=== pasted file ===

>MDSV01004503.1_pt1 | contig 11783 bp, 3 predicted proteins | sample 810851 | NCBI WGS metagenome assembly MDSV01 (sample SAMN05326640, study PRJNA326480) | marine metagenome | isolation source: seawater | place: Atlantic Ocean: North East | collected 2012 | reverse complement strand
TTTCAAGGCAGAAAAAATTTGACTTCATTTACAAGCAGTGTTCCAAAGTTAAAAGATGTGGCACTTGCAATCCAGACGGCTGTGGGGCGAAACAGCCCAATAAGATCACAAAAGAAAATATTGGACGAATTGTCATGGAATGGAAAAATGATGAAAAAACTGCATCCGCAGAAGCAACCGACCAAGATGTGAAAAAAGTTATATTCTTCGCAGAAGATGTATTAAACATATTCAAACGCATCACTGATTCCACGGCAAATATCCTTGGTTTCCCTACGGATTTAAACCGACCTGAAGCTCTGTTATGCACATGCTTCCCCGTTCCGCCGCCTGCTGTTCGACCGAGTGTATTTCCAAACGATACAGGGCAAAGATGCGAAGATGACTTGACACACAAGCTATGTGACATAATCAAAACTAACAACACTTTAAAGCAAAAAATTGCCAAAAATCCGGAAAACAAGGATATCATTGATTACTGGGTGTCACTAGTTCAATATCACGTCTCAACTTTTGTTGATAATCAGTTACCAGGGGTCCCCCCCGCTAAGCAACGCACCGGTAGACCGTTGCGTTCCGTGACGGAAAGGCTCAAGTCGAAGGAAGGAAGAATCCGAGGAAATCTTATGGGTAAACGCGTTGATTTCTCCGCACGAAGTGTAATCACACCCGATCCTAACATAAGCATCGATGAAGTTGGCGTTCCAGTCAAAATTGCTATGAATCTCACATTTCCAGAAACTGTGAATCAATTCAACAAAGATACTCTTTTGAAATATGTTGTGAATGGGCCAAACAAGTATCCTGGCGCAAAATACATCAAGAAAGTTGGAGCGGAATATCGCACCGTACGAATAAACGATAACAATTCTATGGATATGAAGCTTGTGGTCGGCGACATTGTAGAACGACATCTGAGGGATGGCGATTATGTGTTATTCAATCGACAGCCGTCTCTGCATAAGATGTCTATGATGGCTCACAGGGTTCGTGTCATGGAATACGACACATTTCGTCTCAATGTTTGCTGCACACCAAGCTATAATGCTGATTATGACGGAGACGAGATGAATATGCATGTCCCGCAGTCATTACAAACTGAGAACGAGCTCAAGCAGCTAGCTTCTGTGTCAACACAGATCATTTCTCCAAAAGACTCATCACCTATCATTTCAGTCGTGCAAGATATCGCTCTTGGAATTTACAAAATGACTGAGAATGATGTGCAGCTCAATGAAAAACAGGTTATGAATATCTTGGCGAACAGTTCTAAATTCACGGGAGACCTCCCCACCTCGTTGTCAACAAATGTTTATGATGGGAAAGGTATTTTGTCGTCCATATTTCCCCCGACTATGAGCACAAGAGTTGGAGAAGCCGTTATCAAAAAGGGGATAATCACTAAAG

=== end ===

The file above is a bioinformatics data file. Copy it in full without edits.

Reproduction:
>MDSV01004503.1_pt1 | contig 11783 bp, 3 predicted proteins | sample 810851 | NCBI WGS metagenome assembly MDSV01 (sample SAMN05326640, study PRJNA326480) | marine metagenome | isolation source: seawater | place: Atlantic Ocean: North East | collected 2012 | reverse complement strand
TTTCAAGGCAGAAAAAATTTGACTTCATTTACAAGCAGTGTTCCAAAGTTAAAAGATGTGGCACTTGCAATCCAGACGGCTGTGGGGCGAAACAGCCCAATAAGATCACAAAAGAAAATATTGGACGAATTGTCATGGAATGGAAAAATGATGAAAAAACTGCATCCGCAGAAGCAACCGACCAAGATGTGAAAAAAGTTATATTCTTCGCAGAAGATGTATTAAACATATTCAAACGCATCACTGATTCCACGGCAAATATCCTTGGTTTCCCTACGGATTTAAACCGACCTGAAGCTCTGTTATGCACATGCTTCCCCGTTCCGCCGCCTGCTGTTCGACCGAGTGTATTTCCAAACGATACAGGGCAAAGATGCGAAGATGACTTGACACACAAGCTATGTGACATAATCAAAACTAACAACACTTTAAAGCAAAAAATTGCCAAAAATCCGGAAAACAAGGATATCATTGATTACTGGGTGTCACTAGTTCAATATCACGTCTCAACTTTTGTTGATAATCAGTTACCAGGGGTCCCCCCCGCTAAGCAACGCACCGGTAGACCGTTGCGTTCCGTGACGGAAAGGCTCAAGTCGAAGGAAGGAAGAATCCGAGGAAATCTTATGGGTAAACGCGTTGATTTCTCCGCACGAAGTGTAATCACACCCGATCCTAACATAAGCATCGATGAAGTTGGCGTTCCAGTCAAAATTGCTATGAATCTCACATTTCCAGAAACTGTGAATCAATTCAACAAAGATACTCTTTTGAAATATGTTGTGAATGGGCCAAACAAGTATCCTGGCGCAAAATACATCAAGAAAGTTGGAGCGGAATATCGCACCGTACGAATAAACGATAACAATTCTATGGATATGAAGCTTGTGGTCGGCGACATTGTAGAACGACATCTGAGGGATGGCGATTATGTGTTATTCAATCGACAGCCGTCTCTGCATAAGATGTCTATGATGGCTCACAGGGTTCGTGTCATGGAATACGACACATTTCGTCTCAATGTTTGCTGCACACCAAGCTATAATGCTGATTATGACGGAGACGAGATGAATATGCATGTCCCGCAGTCATTACAAACTGAGAACGAGCTCAAGCAGCTAGCTTCTGTGTCAACACAGATCATTTCTCCAAAAGACTCATCACCTATCATTTCAGTCGTGCAAGATATCGCTCTTGGAATTTACAAAATGACTGAGAATGATGTGCAGCTCAATGAAAAACAGGTTATGAATATCTTGGCGAACAGTTCTAAATTCACGGGAGACCTCCCCACCTCGTTGTCAACAAATGTTTATGATGGGAAAGGTATTTTGTCGTCCATATTTCCCCCGACTATGAGCACAAGAGTTGGAGAAGCCGTTATCAAAAAGGGGATAATCACTAAAG